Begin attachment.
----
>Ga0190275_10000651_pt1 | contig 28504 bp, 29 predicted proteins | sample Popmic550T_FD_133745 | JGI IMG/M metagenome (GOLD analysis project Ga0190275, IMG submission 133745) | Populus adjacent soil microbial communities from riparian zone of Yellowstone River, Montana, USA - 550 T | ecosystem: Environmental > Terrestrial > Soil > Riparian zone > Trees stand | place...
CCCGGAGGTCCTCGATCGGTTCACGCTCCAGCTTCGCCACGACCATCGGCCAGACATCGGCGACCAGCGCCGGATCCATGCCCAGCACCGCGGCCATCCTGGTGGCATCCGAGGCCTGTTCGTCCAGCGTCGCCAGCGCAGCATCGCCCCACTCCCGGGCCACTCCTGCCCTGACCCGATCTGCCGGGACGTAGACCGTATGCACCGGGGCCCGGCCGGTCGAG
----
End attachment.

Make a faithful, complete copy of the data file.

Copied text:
>Ga0190275_10000651_pt1 | contig 28504 bp, 29 predicted proteins | sample Popmic550T_FD_133745 | JGI IMG/M metagenome (GOLD analysis project Ga0190275, IMG submission 133745) | Populus adjacent soil microbial communities from riparian zone of Yellowstone River, Montana, USA - 550 T | ecosystem: Environmental > Terrestrial > Soil > Riparian zone > Trees stand | place...
CCCGGAGGTCCTCGATCGGTTCACGCTCCAGCTTCGCCACGACCATCGGCCAGACATCGGCGACCAGCGCCGGATCCATGCCCAGCACCGCGGCCATCCTGGTGGCATCCGAGGCCTGTTCGTCCAGCGTCGCCAGCGCAGCATCGCCCCACTCCCGGGCCACTCCTGCCCTGACCCGATCTGCCGGGACGTAGACCGTATGCACCGGGGCCCGGCCGGTCGAG